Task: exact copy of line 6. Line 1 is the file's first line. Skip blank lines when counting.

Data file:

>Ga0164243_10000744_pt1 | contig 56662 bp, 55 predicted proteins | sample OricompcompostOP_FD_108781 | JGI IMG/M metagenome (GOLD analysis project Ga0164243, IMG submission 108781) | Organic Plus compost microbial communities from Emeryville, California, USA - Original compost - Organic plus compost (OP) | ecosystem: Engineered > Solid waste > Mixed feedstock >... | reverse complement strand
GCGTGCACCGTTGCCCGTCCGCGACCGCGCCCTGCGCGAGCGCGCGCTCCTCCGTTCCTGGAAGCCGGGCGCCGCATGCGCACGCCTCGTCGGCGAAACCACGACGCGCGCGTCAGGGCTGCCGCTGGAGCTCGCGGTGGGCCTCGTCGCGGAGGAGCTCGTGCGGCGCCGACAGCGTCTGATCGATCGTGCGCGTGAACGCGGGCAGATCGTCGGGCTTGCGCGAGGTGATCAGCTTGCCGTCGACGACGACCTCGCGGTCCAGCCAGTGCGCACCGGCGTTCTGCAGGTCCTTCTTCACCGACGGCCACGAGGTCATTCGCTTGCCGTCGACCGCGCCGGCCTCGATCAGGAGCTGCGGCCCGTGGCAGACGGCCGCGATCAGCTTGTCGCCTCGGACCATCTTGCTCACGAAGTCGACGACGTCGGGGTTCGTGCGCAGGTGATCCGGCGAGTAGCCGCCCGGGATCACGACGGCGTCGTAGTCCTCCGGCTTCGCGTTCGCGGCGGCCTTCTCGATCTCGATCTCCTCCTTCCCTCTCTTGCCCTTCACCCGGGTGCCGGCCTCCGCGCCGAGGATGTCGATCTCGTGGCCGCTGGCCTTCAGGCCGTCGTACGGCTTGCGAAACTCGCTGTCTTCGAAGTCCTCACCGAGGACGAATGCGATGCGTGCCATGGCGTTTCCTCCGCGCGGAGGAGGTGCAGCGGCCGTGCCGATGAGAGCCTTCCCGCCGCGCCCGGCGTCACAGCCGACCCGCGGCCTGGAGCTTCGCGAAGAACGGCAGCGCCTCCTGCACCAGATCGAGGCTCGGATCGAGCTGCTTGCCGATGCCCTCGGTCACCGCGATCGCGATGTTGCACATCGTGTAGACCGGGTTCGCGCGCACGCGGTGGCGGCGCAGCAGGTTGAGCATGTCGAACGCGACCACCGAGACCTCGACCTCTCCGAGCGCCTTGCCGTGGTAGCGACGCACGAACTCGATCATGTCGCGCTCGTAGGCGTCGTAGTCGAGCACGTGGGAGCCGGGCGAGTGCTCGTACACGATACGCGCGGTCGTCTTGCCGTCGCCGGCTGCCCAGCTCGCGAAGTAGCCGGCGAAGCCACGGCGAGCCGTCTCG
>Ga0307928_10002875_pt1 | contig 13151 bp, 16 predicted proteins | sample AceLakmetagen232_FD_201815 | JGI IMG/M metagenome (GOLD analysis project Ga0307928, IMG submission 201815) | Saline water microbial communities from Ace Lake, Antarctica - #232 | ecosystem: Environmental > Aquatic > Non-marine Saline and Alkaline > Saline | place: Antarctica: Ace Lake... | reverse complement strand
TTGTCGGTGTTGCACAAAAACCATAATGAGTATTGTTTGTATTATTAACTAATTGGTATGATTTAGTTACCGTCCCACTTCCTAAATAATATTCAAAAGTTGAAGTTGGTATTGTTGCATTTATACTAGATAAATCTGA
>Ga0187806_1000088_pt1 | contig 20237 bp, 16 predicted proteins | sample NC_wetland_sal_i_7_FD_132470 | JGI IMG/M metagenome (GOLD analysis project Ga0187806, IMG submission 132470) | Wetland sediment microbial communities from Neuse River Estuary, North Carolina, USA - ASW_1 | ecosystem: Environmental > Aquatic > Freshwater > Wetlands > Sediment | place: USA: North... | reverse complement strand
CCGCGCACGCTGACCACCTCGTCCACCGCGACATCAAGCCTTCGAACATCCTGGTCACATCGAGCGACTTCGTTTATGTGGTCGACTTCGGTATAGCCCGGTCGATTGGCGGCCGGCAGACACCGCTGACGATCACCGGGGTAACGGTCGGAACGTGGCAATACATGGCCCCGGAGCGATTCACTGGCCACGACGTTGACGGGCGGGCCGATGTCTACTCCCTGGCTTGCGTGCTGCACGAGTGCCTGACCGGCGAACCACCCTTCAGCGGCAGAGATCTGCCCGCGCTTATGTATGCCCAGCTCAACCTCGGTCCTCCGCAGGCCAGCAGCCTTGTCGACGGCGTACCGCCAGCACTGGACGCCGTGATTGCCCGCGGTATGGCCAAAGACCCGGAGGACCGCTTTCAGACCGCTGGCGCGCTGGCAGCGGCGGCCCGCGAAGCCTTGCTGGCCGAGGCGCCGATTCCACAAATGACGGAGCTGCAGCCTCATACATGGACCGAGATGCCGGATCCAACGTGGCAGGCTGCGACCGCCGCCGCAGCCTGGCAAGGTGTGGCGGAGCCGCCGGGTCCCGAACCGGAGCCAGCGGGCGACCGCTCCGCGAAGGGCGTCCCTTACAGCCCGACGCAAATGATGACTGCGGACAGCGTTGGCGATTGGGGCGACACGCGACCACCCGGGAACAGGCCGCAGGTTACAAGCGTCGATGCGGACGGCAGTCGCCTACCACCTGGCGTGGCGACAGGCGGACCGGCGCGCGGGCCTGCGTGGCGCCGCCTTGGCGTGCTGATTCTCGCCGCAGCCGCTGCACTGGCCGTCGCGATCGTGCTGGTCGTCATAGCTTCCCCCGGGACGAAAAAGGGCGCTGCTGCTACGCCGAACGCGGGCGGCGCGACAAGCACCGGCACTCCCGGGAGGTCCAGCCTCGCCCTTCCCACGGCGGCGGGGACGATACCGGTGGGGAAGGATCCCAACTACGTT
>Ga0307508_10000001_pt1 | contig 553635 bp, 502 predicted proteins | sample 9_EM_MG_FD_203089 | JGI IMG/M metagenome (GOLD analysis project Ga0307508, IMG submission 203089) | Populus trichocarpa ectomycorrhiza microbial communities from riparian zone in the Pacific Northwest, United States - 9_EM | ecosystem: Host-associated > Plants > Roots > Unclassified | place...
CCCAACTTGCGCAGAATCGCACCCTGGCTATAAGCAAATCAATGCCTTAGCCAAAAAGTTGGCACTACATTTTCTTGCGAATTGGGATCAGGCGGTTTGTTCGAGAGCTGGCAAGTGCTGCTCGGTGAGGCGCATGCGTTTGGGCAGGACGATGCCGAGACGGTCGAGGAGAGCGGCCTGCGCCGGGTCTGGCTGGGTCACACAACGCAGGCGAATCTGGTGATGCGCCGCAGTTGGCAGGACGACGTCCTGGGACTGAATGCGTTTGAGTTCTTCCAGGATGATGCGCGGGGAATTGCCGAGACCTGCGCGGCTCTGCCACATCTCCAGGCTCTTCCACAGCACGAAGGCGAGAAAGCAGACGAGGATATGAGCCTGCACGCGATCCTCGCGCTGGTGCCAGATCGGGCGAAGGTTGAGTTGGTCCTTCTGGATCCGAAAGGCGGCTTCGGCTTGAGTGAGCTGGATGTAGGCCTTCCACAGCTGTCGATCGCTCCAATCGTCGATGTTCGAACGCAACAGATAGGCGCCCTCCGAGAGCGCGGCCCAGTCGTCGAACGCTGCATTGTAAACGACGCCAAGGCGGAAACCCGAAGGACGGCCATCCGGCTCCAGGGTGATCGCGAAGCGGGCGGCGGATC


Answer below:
CCGCGCACGCTGACCACCTCGTCCACCGCGACATCAAGCCTTCGAACATCCTGGTCACATCGAGCGACTTCGTTTATGTGGTCGACTTCGGTATAGCCCGGTCGATTGGCGGCCGGCAGACACCGCTGACGATCACCGGGGTAACGGTCGGAACGTGGCAATACATGGCCCCGGAGCGATTCACTGGCCACGACGTTGACGGGCGGGCCGATGTCTACTCCCTGGCTTGCGTGCTGCACGAGTGCCTGACCGGCGAACCACCCTTCAGCGGCAGAGATCTGCCCGCGCTTATGTATGCCCAGCTCAACCTCGGTCCTCCGCAGGCCAGCAGCCTTGTCGACGGCGTACCGCCAGCACTGGACGCCGTGATTGCCCGCGGTATGGCCAAAGACCCGGAGGACCGCTTTCAGACCGCTGGCGCGCTGGCAGCGGCGGCCCGCGAAGCCTTGCTGGCCGAGGCGCCGATTCCACAAATGACGGAGCTGCAGCCTCATACATGGACCGAGATGCCGGATCCAACGTGGCAGGCTGCGACCGCCGCCGCAGCCTGGCAAGGTGTGGCGGAGCCGCCGGGTCCCGAACCGGAGCCAGCGGGCGACCGCTCCGCGAAGGGCGTCCCTTACAGCCCGACGCAAATGATGACTGCGGACAGCGTTGGCGATTGGGGCGACACGCGACCACCCGGGAACAGGCCGCAGGTTACAAGCGTCGATGCGGACGGCAGTCGCCTACCACCTGGCGTGGCGACAGGCGGACCGGCGCGCGGGCCTGCGTGGCGCCGCCTTGGCGTGCTGATTCTCGCCGCAGCCGCTGCACTGGCCGTCGCGATCGTGCTGGTCGTCATAGCTTCCCCCGGGACGAAAAAGGGCGCTGCTGCTACGCCGAACGCGGGCGGCGCGACAAGCACCGGCACTCCCGGGAGGTCCAGCCTCGCCCTTCCCACGGCGGCGGGGACGATACCGGTGGGGAAGGATCCCAACTACGTT